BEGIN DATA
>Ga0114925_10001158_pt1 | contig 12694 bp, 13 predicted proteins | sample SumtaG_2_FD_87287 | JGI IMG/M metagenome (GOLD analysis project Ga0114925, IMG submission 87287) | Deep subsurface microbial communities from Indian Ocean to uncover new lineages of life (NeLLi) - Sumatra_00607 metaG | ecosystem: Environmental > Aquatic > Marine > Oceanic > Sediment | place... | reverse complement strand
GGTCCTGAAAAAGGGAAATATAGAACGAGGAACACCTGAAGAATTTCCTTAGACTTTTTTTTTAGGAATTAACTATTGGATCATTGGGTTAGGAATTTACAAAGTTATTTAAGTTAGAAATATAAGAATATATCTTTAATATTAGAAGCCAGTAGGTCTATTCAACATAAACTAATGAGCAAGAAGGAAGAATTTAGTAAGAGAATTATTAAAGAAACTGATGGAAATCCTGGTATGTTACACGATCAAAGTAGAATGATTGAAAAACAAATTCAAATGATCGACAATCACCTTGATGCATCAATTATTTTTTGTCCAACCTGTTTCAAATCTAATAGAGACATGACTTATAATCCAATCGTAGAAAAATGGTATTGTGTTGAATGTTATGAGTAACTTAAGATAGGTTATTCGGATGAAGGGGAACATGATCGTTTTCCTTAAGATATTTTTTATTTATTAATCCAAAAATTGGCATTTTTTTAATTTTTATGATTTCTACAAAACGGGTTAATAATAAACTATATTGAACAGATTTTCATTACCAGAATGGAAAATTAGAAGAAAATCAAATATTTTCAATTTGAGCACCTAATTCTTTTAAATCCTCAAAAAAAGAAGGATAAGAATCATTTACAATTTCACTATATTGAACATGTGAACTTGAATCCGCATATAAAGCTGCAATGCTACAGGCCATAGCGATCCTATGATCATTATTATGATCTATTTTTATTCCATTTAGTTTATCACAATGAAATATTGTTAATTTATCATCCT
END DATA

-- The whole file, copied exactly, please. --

>Ga0114925_10001158_pt1 | contig 12694 bp, 13 predicted proteins | sample SumtaG_2_FD_87287 | JGI IMG/M metagenome (GOLD analysis project Ga0114925, IMG submission 87287) | Deep subsurface microbial communities from Indian Ocean to uncover new lineages of life (NeLLi) - Sumatra_00607 metaG | ecosystem: Environmental > Aquatic > Marine > Oceanic > Sediment | place... | reverse complement strand
GGTCCTGAAAAAGGGAAATATAGAACGAGGAACACCTGAAGAATTTCCTTAGACTTTTTTTTTAGGAATTAACTATTGGATCATTGGGTTAGGAATTTACAAAGTTATTTAAGTTAGAAATATAAGAATATATCTTTAATATTAGAAGCCAGTAGGTCTATTCAACATAAACTAATGAGCAAGAAGGAAGAATTTAGTAAGAGAATTATTAAAGAAACTGATGGAAATCCTGGTATGTTACACGATCAAAGTAGAATGATTGAAAAACAAATTCAAATGATCGACAATCACCTTGATGCATCAATTATTTTTTGTCCAACCTGTTTCAAATCTAATAGAGACATGACTTATAATCCAATCGTAGAAAAATGGTATTGTGTTGAATGTTATGAGTAACTTAAGATAGGTTATTCGGATGAAGGGGAACATGATCGTTTTCCTTAAGATATTTTTTATTTATTAATCCAAAAATTGGCATTTTTTTAATTTTTATGATTTCTACAAAACGGGTTAATAATAAACTATATTGAACAGATTTTCATTACCAGAATGGAAAATTAGAAGAAAATCAAATATTTTCAATTTGAGCACCTAATTCTTTTAAATCCTCAAAAAAAGAAGGATAAGAATCATTTACAATTTCACTATATTGAACATGTGAACTTGAATCCGCATATAAAGCTGCAATGCTACAGGCCATAGCGATCCTATGATCATTATTATGATCTATTTTTATTCCATTTAGTTTATCACAATGAAATATTGTTAATTTATCATCCT